FIG. 3 is a top view of a configuration with valve frames of one embodiment of the invention, where the wave approaches from the left, and the water will be retained in the reservoir to the right part of the drawing. This frame 40 can easily slide along rails 50 in a frame, part of side wall 18, where concentrating rising walls 60 gather the wave raising its level. Swinging gate 70 is provided to prevent the wave interference while changing or servicing the valves frame 40.

FIG. 4 is a sectional view of a reservoir with diaphragm check valves of another embodiment of the invention. An alternate way is shown in FIG. 4 where the valves 180 are made of a flexible, rubbery type of material. They are opened by the pressure of the incoming wave 10 and closed by the static pressure, shown with interrupted line, after the wave has passed.

FIG. 5 is a sectional view of a reservoir filled with water through bottom pipes with distal ends held by floaters using potential wave energy of one embodiment of the invention. If the use of mechanical valves is not desired, the wave can enter the water tank through flexible pipes 100, accordion type 110 or telescoping type 120 held by floating means at their ends 130 such that always their free ends are above the water level as shown in FIG. 5. The pressure exercised on the bottom of the reservoir will cause a stream of water to rise through these pipes, raising the water level inside and raising the distal ends of the pipes, such that the water cannot return into the sea through the same bottom openings thus raising the head of the water inside.

FIG. 6 is a sectional view of a reservoir filled with water through side wall pipes with distal ends held by floaters using potential and kinetic wave energy of one embodiment of the invention. The entrance to pipes 100 is preferably made through narrowing chambers 190, FIG. 6 such that the water will gain speed as in a Venturi configuration. The accelerated stream of water due to its kinetic energy will give an additional head to the water inside the reservoir. The floating ends will insure again that the water inside the reservoir cannot return to the sea through the same pipes.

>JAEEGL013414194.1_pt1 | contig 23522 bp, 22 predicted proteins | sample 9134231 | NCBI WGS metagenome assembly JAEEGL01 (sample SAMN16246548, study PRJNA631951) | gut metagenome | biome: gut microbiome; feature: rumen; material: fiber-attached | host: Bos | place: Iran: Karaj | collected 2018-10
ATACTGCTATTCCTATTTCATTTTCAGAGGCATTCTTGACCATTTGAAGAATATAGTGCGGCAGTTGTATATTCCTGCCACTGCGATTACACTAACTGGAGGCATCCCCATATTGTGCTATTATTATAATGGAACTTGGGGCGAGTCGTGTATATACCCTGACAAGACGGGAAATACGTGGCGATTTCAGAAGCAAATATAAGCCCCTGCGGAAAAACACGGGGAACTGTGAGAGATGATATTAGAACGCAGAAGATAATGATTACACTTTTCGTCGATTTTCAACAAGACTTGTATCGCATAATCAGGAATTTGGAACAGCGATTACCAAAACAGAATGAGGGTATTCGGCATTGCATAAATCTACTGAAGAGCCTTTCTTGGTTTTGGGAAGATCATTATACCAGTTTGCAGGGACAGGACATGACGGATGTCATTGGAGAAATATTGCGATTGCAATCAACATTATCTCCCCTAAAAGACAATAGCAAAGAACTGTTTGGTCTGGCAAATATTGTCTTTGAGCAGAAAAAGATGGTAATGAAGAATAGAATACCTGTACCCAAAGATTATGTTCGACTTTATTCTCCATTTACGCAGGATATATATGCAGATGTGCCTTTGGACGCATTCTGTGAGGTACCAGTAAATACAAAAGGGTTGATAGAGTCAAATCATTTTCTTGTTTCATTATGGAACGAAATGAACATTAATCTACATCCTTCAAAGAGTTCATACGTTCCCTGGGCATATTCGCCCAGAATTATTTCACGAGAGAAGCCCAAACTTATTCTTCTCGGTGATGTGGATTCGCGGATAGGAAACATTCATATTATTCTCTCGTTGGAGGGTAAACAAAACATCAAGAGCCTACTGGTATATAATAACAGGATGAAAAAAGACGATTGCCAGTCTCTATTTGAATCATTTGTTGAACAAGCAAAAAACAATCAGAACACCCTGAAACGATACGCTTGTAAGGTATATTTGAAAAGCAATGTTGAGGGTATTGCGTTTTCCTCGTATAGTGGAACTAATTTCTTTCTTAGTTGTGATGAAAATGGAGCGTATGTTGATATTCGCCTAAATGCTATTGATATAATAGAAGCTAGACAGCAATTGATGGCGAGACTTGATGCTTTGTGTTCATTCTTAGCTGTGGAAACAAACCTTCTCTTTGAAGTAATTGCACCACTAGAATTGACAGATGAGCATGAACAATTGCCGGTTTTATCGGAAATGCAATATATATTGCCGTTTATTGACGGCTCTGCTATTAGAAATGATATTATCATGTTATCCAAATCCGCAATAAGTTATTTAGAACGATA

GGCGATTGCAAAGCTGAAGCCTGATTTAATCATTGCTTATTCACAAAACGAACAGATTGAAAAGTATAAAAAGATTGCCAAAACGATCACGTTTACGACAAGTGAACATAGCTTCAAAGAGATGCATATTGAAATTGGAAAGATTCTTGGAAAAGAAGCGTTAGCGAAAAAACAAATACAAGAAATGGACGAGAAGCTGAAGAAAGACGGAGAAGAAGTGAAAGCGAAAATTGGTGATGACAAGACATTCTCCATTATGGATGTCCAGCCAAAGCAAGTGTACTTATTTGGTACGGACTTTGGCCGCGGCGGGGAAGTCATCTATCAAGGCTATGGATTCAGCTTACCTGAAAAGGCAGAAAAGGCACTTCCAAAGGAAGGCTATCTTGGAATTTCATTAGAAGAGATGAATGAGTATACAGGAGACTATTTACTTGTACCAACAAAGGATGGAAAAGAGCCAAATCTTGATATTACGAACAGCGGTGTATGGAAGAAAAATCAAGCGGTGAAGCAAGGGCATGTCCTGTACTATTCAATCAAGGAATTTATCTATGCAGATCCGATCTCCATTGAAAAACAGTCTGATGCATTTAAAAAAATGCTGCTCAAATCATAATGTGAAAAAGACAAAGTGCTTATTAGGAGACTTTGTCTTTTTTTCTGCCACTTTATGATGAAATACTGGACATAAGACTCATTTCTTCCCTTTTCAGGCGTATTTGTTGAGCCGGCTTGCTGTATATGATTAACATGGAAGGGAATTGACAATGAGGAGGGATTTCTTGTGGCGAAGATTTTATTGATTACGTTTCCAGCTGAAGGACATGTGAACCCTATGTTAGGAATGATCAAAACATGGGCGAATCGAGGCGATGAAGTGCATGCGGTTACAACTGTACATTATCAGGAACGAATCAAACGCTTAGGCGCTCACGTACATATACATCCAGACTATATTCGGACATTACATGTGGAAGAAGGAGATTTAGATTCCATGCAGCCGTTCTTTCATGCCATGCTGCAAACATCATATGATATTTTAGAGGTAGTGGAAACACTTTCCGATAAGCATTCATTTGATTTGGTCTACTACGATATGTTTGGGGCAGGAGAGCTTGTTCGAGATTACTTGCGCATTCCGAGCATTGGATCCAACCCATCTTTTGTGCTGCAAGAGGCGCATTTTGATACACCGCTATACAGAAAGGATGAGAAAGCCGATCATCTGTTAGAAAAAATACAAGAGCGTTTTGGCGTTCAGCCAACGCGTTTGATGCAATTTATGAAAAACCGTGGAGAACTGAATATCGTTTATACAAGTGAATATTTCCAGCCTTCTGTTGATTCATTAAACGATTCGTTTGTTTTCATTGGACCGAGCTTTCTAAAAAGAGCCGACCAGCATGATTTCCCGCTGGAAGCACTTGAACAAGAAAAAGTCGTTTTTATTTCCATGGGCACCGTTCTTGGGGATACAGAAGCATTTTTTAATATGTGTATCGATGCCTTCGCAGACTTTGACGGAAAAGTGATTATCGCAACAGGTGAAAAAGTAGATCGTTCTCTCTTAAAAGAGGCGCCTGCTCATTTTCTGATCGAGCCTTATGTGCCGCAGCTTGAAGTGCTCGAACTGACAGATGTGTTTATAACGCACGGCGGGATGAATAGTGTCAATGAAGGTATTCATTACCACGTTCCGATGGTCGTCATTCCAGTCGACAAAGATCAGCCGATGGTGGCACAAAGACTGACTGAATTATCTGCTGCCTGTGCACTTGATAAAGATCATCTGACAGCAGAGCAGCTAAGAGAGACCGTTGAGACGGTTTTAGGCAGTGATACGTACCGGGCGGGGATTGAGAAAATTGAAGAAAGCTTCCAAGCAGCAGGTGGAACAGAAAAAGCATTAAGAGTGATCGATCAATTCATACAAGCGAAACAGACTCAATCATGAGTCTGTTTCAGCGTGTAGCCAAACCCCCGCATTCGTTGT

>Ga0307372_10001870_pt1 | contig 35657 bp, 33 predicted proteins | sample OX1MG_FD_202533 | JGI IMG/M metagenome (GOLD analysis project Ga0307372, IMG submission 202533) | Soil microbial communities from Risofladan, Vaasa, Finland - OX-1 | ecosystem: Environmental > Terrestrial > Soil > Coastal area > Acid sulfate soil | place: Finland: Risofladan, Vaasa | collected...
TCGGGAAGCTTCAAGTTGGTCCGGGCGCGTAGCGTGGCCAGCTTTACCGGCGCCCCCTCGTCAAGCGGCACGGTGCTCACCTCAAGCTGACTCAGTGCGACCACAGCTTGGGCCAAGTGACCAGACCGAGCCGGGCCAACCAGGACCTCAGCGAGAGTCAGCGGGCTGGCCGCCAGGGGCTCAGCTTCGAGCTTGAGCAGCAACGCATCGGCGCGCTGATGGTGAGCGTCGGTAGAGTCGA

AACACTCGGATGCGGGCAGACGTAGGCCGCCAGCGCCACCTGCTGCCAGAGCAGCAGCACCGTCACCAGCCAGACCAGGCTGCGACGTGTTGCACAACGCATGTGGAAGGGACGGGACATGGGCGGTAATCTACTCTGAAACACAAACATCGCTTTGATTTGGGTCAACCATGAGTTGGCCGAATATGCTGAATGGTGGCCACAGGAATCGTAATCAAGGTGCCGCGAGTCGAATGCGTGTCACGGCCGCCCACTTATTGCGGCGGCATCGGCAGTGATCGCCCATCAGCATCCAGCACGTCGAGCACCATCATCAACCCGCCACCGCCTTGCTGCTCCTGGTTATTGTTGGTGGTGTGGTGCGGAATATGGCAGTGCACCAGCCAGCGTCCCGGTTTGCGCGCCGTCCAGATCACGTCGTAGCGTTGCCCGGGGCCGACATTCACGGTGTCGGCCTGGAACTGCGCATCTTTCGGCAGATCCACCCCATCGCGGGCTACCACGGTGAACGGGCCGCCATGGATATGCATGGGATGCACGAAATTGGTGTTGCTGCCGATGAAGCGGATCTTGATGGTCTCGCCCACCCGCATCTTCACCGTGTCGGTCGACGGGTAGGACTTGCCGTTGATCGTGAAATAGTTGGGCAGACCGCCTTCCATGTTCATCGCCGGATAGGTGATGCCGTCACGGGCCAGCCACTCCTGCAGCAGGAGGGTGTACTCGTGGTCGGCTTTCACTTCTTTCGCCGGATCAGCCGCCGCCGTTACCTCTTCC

FIG. 7 is a sectional view of a reservoir with a pipe using Venturi effect to lubricate the water with air bubbles of one embodiment of the invention. In order to stimulate the travelling water, these pipes can be coated inside with anti repellant substances or air bubble lubrication be employed as shown in FIG. 7. The air is being drawn through smaller diameter pipe 101 by the depression created due to the Venturi effect, and a mixture of water with lubricating air bubbles will emerge through the floating end of pipe 100. The lubrication will lower the drag in the pipe and allow the stream to move with higher speed, giving a surplus of head to the water inside the reservoir. These walls 18 can have a 90 degree angle of incidence with a horizontal plane, less than 90 or more than 90 degrees or a combination of angles as deemed desirable. These walls 18 and bottoms through which water can enter but cannot exit will be part of a primary accumulation reservoir 211 that collects water and retains it at a higher level depending on the height of the waves, than the sea level actuating a primary water turbine 200. The circuit of water in this situation is between the primary reservoir 211, through the primary turbine 200 and back into the sea. Preferably there are more smaller primary turbines 200 and they will be temporarily opened or closed depending on the volume and head of water in the primary accumulation reservoir 211.

FIG. 8 is a side view of an apparatus with a primary discharge reservoir for higher head of one embodiment of the invention. This water gets back into the sea through one or preferably a plurality of water turbines 200 as shown in FIG. 8. These turbines actuate electrical generators 201. The walls 18 will be oriented towards the incoming waves by the mooring systems employed. The central part, not shown, assures the flotation and preferably has air cavities underneath which can be flooded in stormy situations for offering a low profile and also assure a more amortized heaving motion. To amplify the head of the turbine, the primary turbine 200 can be mounted lower than normally would have been, by discharging its water not in the sea, but in a lower primary water reservoir 212 therefore the primary circuit of water is between the higher primary accumulation reservoir 211 through the primary turbines 200 into the primary discharge reservoir 212. This primary discharge reservoir 212 gets emptied into the surrounding sea at a through by employing the same one way flow of water technique previously described, but in a reversed direction, from the primary discharge reservoir 212 reservoir in to the sea. Since the length of these pipes can be adjusted, some of them can have their far ends, the ones with the floating means at a through at all times, thus assuring a continuous discharge of water from the reservoir into the sea and therefore a continuous higher head for the turbine at all times as shown in FIG. 8

The bridge 210 on top of the reservoir, preferably made of perforated material to allow the water of a possible big incoming wave to wash into the upper reservoir, will hold any structures deemed necessary, like warehousing for spare parts and supplies, walk ways and bungalows.